Saturday, March 1, 2008

The Definition of Gaming

Well I guess this will be the first proper post here. Because I need to relate topics to the lectures (in this case Lecture 1 - Fundamentals of Game Design) it is important that I discuss my point of view in relation to what we are currently learning about (or something). As I am still uncertain what exactly I should be writing here I will nevertheless give it a go lest I start this Journal too late and get caught several days (weeks) behind.

I have realized over the years that gaming means something very different for every person interested in the activity. For some, games are merely a distraction, something to keep the mind occupied while bored or lazy. Some genuinely love playing games and would quite happily (without being embarrassed about it) label gaming as one of their favourite past-times or leisure activities. Many gamers even develop strong relationships with their games, possibly due to their experiences with the game or the rewards (either mental or in-game) that can be achieved. This strong bond with games can lead to what I familiarise with as being a 'hardcore' gamer, someone who, in a simple sense, takes gaming (or games) quite seriously. There are also, of course, people who take this one step even further and become 'game-addicts', something that usually happens with RPGs.

No matter what type of gamer people are, they will all generally play games for a single reason. Enjoyment. Playing games is (and should be) fun. Whether it be fighting games, FPS, RPG, platform third-person adventure, strategy or sim, people undoubtedly get something out of the games they play which pleases them and encourages them to play more. This is basic human nature, if something is enjoyable or desirable then the instinctive reaction is to simply want more of it or return to it at some point in the future.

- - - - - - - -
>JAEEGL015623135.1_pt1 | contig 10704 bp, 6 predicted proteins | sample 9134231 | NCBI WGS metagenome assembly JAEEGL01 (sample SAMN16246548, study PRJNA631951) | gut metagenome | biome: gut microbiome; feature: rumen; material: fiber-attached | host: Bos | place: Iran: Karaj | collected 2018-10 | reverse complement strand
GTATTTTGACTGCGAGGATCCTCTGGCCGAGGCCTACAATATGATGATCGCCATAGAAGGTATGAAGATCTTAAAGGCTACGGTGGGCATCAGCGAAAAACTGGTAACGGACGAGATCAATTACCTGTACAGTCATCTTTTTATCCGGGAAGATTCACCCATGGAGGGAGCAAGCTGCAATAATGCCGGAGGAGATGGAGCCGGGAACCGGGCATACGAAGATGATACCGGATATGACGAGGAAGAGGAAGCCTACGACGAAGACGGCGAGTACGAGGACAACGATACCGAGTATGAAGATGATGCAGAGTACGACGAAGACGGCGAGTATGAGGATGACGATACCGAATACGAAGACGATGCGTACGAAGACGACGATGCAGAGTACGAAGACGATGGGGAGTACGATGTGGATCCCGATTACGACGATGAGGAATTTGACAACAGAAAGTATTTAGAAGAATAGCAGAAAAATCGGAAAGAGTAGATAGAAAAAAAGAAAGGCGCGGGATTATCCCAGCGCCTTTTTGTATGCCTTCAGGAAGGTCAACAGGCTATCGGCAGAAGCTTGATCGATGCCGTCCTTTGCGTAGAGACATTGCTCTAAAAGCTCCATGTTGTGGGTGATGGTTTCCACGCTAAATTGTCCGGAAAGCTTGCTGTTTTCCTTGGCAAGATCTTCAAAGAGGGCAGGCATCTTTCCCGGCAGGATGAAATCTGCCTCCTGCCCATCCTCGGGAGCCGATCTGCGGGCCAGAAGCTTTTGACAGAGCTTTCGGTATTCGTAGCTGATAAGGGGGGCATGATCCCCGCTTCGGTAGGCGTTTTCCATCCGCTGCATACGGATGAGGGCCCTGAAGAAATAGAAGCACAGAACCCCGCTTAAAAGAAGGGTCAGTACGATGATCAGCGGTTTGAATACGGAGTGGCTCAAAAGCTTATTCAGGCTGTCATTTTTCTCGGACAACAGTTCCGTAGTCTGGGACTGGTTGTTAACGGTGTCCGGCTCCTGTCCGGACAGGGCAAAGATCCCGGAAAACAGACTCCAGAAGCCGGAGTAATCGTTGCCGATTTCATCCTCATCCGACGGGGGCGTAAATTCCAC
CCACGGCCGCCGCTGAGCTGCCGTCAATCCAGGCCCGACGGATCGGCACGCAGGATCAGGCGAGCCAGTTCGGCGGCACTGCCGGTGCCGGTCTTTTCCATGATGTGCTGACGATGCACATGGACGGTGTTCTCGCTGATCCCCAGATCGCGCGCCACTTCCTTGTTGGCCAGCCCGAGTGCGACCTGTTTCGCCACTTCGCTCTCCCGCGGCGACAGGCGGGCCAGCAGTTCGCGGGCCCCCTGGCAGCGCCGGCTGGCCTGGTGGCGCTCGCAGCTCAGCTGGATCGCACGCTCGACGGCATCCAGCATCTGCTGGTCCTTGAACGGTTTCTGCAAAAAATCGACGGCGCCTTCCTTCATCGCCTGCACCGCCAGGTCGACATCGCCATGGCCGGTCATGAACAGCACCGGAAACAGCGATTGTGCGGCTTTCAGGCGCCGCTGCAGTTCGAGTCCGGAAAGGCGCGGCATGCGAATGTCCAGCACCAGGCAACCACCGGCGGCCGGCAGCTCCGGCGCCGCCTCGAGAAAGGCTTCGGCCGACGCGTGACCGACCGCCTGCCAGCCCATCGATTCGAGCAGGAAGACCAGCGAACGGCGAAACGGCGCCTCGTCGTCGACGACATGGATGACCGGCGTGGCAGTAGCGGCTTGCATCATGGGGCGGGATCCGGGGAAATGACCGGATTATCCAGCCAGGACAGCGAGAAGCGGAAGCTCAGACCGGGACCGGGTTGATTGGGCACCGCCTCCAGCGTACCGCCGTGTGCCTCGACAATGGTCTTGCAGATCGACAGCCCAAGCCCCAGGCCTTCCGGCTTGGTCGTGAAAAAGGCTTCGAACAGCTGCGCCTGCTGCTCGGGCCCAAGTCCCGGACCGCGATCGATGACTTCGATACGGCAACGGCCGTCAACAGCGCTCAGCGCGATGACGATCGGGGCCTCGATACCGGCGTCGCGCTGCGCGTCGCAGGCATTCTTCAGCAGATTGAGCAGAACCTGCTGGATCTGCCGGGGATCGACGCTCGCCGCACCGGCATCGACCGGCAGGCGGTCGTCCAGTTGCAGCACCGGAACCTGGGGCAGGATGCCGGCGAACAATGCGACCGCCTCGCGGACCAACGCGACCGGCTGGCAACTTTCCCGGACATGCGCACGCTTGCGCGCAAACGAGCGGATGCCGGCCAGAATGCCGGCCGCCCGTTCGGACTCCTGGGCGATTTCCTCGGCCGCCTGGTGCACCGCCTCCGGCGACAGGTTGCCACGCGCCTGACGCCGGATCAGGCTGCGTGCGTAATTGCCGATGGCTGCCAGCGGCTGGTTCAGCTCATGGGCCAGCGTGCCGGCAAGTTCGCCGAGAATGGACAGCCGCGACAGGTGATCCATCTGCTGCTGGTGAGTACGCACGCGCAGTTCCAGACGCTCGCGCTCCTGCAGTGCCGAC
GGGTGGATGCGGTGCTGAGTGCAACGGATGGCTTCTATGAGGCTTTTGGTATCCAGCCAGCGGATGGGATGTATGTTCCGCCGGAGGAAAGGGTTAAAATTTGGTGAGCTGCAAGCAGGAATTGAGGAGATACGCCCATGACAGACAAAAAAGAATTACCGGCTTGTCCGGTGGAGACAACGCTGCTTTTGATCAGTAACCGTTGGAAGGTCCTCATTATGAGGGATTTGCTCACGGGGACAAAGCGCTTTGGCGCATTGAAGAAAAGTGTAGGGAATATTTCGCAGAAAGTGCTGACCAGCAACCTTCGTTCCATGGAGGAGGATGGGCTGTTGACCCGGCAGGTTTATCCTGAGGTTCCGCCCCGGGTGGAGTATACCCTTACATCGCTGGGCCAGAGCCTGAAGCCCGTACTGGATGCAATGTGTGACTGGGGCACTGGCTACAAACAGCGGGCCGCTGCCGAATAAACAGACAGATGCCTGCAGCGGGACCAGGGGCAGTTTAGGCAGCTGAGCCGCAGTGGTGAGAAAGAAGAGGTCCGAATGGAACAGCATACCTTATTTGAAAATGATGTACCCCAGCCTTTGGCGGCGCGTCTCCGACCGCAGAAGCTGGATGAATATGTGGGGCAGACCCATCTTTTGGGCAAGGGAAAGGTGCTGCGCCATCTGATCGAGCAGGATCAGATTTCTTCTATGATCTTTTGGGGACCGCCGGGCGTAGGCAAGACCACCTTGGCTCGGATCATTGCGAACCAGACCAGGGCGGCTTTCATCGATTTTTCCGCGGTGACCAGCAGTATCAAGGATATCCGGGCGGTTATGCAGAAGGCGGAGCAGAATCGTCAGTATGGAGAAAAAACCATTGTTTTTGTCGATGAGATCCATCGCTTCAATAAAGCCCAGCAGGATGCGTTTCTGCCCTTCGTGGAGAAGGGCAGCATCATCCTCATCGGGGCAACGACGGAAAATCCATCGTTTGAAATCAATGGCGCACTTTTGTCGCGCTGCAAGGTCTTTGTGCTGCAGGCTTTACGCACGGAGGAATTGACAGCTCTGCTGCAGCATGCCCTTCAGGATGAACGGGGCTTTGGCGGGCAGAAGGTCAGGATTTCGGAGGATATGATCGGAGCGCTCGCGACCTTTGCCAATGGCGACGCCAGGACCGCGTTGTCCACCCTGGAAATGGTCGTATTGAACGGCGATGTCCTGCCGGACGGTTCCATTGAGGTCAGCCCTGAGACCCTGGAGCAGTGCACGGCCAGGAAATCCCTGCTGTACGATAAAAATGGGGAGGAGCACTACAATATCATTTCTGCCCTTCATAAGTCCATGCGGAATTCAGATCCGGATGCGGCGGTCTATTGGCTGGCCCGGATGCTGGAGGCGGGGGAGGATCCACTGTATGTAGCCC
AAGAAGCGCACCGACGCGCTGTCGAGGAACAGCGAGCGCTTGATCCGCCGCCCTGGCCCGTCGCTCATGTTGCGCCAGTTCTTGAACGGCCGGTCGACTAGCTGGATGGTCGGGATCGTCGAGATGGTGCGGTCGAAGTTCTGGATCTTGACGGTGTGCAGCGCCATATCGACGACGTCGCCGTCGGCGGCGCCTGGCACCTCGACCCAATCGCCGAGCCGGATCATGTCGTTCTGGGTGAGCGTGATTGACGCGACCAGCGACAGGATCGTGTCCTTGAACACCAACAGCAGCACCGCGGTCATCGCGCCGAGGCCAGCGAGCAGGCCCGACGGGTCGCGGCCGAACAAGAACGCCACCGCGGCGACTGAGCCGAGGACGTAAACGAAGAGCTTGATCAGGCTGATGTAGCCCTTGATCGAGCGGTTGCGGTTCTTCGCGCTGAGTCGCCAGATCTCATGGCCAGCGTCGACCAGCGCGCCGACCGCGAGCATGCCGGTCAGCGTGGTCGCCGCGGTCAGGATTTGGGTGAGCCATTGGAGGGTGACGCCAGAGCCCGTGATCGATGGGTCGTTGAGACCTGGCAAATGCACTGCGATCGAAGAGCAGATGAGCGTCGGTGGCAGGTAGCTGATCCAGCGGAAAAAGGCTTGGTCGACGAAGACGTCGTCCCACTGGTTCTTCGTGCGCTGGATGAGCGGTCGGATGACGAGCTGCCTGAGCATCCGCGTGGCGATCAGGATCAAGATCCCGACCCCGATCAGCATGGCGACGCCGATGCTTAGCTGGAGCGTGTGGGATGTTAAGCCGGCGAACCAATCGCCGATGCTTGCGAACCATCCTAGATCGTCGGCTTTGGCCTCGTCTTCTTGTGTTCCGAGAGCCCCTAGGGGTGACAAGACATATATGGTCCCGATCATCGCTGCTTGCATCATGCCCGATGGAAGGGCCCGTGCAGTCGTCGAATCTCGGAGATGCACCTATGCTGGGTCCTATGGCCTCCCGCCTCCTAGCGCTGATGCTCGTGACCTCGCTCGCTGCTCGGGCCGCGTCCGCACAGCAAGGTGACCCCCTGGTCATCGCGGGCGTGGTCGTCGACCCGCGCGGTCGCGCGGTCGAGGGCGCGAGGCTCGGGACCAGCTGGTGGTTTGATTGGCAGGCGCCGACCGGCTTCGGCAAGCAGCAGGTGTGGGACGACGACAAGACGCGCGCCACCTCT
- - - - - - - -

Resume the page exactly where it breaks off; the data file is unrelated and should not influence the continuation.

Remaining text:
What is interesting though is that not everyone likes the same games. Indeed, the willingness to play a game stems from certain motivational factors that a game must possess for it to be interesting. These motivators are completely different for every person. Sometimes they are quite clear, genre or theme based. For example, a hardcore FPS fan may not find an FPS set in the 1800s to be all that engaging. Sometimes they are more in depth, such as the speed of the game, the rate at which you can change weapons or how you interact with NPCs. Preferences such as these are not simply characteristics of the game, but more so the characteristics of the gamer.

So having established that gaming is not the same for everyone, even though we all play games for the same reason, it becomes rather difficult to define exactly what Gaming is, except simply put as 'fun'. I don't believe that one can easily define Gaming in a generic explanation because everyones play-style and preferences are different. Gaming is simply what gaming means to the gamer, which is something that should not be disputed in any way.

So how does this help from a Games Design perspective? Well, from this we can deduce that is pretty much impossible to design a game that would be enjoyed and played by every type of gamer. It would therefore be wise to stick to a genre, theme or category instead of making games that are too abstract in their entirety. This would lead to more focused and clearer design objectives for game developer's, something that I think a lot of games (particularly recently) are missing, especially on the PC.

Make the emphasis of the game based around fun (or some sort of enjoyment, however twisted) and you are sure to make a title that will be enjoyed by at least someone in the world. Even if it is only yourself :).

What a load of nonsense. I might throw a picture or two in later if I feel like it...

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